Saturday, 30 January 2021

The Athenian Tree, Canton, Cardiff Greek restaurant and takeaway review

Did I tell you about the time I went on a lads holiday to Faliraki when I was 18 years old?

To cut a long story short, I couldn’t wait for the end of each night so I could get to the kebab shop and guzzle a gyro wrap stuffed with crisp spit-roast pork, fries, salad and tzatziki. Such was my enthusiasm that I dripped kebab fat all the way down the front of my brand new white Ralph Lauren shirt on the very first day of the holiday. 

So, it’s fair to say I’ve got a heck of a lot of time for Greek kebabs.

This leads me onto the Athenian Tree, a sister restaurant to Cathays’ much-loved Hellenic Eatery, located downstairs from the Purple Poppadom in Canton.

Much like the Hellenic, the Athenian Tree’s good value menu focuses on Greek dips, salads, grills, wraps and bakes. It’s the kind of no-nonsense comfort food which leaves very little room to hide.

A couple of on the go lunches were a very good introduction to their food.

A pork skewer wrap (£4.70) saw crisp and juicy pieces of oregano seasoned meat stuffed into a soft-griddled pizza alongside crunchy fries, fresh salad and a good dollop of garlicky tzatziki.

A chicken gyros (£4.70) substituted the pork for slices of crisp and tender meat shavings and the tzatziki for golden mustard twanged yoghurt. 

On a separate occasion we ordered a home delivery which was more of a mixed bag.

Athenian feta (£6), a must order at the Hellenic Eatery, saw thin sheets of rustling filo filled with a creamy and tangy ooze of melted feta. This decadent treat was liberally drenched with sweet honey and scattered with sesame seeds.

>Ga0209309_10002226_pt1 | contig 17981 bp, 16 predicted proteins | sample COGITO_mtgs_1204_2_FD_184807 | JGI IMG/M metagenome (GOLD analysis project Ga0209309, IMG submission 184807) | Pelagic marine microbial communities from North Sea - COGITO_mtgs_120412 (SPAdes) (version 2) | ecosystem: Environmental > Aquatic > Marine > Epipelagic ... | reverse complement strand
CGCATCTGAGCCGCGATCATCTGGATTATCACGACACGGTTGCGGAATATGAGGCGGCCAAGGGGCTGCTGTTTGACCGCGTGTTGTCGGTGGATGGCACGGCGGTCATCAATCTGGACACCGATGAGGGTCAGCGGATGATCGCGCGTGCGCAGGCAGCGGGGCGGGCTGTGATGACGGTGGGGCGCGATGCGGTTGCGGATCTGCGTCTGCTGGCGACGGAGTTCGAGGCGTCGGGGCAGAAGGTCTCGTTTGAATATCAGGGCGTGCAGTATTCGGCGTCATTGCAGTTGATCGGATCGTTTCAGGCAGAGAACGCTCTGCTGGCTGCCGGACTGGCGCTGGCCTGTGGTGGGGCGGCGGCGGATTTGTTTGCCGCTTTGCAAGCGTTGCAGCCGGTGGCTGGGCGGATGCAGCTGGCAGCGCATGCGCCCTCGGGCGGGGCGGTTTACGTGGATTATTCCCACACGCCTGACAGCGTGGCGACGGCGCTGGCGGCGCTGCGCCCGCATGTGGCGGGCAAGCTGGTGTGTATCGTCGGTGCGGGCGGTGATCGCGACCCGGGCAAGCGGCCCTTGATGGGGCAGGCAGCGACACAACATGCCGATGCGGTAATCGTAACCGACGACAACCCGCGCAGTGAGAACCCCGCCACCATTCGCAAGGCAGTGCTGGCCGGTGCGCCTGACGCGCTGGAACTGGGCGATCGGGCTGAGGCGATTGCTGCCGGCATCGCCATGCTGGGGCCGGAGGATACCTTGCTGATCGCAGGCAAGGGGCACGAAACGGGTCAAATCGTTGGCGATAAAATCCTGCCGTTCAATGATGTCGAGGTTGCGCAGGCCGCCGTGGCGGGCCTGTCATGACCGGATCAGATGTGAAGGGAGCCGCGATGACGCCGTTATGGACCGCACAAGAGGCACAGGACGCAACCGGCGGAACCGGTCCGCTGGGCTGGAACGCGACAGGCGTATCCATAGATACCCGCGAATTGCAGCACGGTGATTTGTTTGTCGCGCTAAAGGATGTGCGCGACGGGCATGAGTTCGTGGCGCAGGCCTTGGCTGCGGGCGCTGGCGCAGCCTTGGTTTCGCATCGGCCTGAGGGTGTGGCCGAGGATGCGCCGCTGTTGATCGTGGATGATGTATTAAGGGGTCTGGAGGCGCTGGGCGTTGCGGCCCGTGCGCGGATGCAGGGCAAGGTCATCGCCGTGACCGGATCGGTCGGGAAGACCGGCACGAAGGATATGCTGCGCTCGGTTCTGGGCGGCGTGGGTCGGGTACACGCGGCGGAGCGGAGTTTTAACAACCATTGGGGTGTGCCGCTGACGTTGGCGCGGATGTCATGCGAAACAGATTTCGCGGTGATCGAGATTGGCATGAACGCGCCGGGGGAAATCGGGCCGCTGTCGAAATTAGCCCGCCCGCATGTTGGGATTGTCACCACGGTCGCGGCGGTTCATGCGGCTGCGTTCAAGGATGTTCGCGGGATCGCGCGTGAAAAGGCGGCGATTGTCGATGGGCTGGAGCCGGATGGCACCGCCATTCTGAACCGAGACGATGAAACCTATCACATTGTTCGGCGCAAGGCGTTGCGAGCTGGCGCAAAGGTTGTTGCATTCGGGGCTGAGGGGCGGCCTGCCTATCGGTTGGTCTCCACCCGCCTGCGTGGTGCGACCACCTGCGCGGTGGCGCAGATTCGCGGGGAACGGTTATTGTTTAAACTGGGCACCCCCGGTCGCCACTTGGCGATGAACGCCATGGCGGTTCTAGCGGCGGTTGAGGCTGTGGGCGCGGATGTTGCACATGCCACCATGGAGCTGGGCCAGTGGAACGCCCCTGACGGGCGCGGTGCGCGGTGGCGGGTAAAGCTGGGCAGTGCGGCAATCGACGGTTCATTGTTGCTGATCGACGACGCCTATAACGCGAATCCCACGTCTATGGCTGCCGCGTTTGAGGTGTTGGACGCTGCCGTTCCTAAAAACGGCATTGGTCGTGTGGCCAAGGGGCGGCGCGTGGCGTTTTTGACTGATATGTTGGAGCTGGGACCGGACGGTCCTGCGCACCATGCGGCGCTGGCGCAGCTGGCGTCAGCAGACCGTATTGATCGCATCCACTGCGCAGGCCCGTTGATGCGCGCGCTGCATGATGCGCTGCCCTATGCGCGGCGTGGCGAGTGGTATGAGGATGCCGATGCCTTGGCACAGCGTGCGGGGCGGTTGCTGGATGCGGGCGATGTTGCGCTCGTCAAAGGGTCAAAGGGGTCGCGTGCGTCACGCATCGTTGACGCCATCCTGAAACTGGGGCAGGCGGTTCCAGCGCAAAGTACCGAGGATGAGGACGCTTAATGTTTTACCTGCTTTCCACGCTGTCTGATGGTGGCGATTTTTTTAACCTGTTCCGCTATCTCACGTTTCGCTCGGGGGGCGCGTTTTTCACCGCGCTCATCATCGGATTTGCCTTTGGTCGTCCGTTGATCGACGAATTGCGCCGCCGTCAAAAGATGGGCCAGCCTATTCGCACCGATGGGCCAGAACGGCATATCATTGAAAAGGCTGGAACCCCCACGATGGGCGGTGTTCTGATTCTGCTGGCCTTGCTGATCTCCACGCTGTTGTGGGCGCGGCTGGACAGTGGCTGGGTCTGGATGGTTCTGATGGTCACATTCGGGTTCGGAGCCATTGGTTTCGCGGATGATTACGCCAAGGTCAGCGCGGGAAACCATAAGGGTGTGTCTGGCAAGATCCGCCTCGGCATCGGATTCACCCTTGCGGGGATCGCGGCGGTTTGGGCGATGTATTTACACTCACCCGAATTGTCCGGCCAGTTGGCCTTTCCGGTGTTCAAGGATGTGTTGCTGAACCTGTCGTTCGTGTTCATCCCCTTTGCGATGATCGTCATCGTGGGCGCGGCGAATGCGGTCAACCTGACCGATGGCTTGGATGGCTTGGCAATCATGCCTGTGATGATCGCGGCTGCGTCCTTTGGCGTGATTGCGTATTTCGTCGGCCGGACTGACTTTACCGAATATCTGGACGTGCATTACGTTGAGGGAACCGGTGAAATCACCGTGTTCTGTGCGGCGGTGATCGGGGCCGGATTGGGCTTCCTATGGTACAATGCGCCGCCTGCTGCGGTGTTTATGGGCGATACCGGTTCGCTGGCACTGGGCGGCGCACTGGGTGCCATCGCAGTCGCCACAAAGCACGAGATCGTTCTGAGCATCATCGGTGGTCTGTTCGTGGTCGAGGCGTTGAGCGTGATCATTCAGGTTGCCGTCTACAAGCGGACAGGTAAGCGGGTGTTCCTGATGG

Cretan salad (£6) comprised of a crisp, grassy olive oil-soaked rusk topped with sweet fresh tomatoes, crumbled feta and fragrant oregano.

An Athenian meat platter (£26) was generous in portion but didn’t travel that successfully - coarse textured country sausage and tender pork souvlaki were the standouts. Golden hand cut fries were on the soft-side, shavings of pork and chicken gyro and herby beef patties were fairly decent, whilst a chicken souvlaki was pretty dry.

A soft griddled pitta did the job…

whilst dips were all great - complimentary mustardy yoghurt and garlicky tzatziki, and an additional pot of spicy and feta laced tyrokafteri (£1).

I really liked the Athenian Tree and can heartily recommend their takeaway wraps and starters. A few of their takeaways will certainly save me another trip back to Faliraki.

The Details:

Address - The Athenian Tree, 185 Cowbridge Rd E, Cardiff CF11 9AJ
Telephone - 029 2022 8976

Thursday, 21 January 2021

The Heathcock, Cardiff, pie takeaway review

Pi is a constant. It is transcendental and never ending in its brilliance.

Sorry, I got that wrong.

Pie is a constant. It is transcendental and never ending in its brilliance.

Whether it's apple, steak and ale, rhubarb, mince, corned beef, feta and spinach, short crust, suet, filo or puff, pie is the answer to many a problem.

Thankfully, the Heathcock pub in Llandaff has just the pies we need for these times.

Available for collection on Fridays and Saturdays, they offer bake at home pies for one (£12) or two (£22) with sides included. You can pre-order easily online and collection takes place via a clever little homemade hatch at the front door of the pub. 

The week I ordered there were two varieties of pie available: steak and ale and chicken, bacon and leek. Enamoured by the idea of sharing one massive pie, Mrs G steered our decision towards the chicken and bacon.

Nine inches in diameter with a suet crust lid spilling over the top, the pie took just over 30 minutes to bake in the oven. It was a torturous wait but more than worth it. 

Filled with tender shreds of chicken, salty nuggets of bacon and sweet leeks brought together in a white sauce heady with tarragon, its golden lid was crisp and light with a soft interior. The extra crisp edges overhanging the case were inhaled as luxury finger food.

Before you interject and say that it can’t be a pie as it didn't have a base I’d like to pre-empt you with a) yawn, it tasted lush b) it avoids any risk of a soggy bottom c) if Fergus Henderson says it's a pie then all other arguments are moot.